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Tuesday, July 06 2010
When you are sampling for gold in a streambed, you should nearly always be looking for hard-packed material. “Hard-pack” is created at the bottom of waterways during major floods and storms. The reason that hard-pack is important to a prospector is because gold nearly always concentrates at the bottom of hard-packed layers. Therefore, it is nearly always important for a prospector to target his or her sampling efforts to reach the bottom of hard-packed streambeds.

Gold is about six times heavier, by volume, than the average weight of the sand, silt, and rocks that make up an average streambed. Because of this disparity in weight, when streambed material is being washed downriver during a major flood, most of the gold will quickly work its way down to the bottom of the streambed material. Because the gold is so much heavier, it will work its way down along the river-channel more slowly than the other streambed materials. During major storms, most of the gold moving in a waterway will be washed down across the surface of hard-packed streambed that is not being moved by the storm. At some point during the storm, gold becomes trapped out of the turbulent flow by dropping into cracks and holes. Streambeds form later in the storm, when the water-turbulence tapers off enough to allow the rocks, gravel, sand and silt to drop out of the flow and form a layer along the bottom (over top of the gold).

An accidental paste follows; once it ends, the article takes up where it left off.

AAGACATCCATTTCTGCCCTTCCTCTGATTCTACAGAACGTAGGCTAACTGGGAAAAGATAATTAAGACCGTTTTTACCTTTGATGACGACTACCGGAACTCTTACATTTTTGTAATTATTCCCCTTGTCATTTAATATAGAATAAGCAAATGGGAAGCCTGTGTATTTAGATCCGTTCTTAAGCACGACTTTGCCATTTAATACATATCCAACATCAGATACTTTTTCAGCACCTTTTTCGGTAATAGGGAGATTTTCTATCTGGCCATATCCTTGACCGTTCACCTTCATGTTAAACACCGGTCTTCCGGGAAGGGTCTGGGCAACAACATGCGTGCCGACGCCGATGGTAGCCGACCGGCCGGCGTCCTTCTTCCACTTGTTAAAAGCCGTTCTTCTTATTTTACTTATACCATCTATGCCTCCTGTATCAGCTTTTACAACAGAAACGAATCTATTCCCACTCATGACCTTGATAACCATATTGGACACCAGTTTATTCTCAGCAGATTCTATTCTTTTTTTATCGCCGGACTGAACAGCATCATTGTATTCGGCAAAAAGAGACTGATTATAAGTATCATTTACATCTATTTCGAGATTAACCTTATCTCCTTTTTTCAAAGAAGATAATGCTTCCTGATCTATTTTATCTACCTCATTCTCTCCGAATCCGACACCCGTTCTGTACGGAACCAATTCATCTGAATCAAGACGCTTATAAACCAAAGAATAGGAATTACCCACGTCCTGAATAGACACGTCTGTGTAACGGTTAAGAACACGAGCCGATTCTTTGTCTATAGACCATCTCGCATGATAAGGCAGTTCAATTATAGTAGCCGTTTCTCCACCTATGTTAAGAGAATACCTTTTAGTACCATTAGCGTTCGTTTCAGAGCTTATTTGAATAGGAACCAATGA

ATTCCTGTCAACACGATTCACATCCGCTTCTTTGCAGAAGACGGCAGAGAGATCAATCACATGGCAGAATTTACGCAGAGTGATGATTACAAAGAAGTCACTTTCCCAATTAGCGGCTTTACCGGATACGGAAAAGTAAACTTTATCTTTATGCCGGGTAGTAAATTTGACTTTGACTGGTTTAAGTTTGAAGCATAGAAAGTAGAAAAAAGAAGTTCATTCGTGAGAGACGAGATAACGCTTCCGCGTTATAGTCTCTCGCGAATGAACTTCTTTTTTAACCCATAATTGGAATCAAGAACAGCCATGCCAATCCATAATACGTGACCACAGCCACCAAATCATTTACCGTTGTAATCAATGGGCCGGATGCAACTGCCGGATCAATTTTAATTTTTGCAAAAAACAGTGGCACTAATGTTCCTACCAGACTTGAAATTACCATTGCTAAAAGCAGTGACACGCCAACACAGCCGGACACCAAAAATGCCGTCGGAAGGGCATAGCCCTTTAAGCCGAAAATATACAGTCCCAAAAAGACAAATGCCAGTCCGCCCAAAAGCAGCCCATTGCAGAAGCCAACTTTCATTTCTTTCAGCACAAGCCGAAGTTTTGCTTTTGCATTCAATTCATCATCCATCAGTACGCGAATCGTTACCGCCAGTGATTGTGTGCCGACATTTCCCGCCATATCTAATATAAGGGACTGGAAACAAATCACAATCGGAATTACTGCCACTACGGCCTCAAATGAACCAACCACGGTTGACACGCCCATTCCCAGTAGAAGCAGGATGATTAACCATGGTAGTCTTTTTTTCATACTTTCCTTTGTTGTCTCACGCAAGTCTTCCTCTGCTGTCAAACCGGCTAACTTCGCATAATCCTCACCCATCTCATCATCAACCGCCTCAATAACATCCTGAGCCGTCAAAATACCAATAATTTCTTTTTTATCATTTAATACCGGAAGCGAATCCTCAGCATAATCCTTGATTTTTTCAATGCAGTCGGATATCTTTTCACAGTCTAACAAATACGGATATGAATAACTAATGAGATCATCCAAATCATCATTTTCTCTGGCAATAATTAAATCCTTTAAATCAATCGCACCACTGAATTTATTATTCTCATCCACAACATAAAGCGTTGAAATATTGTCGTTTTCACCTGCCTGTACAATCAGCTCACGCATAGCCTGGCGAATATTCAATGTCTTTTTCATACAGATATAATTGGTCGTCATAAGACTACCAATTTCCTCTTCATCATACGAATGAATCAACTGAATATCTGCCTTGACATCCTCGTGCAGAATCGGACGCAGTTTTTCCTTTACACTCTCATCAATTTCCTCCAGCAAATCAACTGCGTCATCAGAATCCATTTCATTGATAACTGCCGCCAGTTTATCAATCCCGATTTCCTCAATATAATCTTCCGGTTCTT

Streambed material that lies on top of the gold will nearly always be hard-packed. Why? Well, if there is enough force and turbulence to move substantial amounts of gold in the waterway, then there is also enough force to create a naturally-formed streambed on top of the gold as the same storm and flooding dies down.
Posted by: Denise AT 03:19 pm   |  Permalink   |  Email
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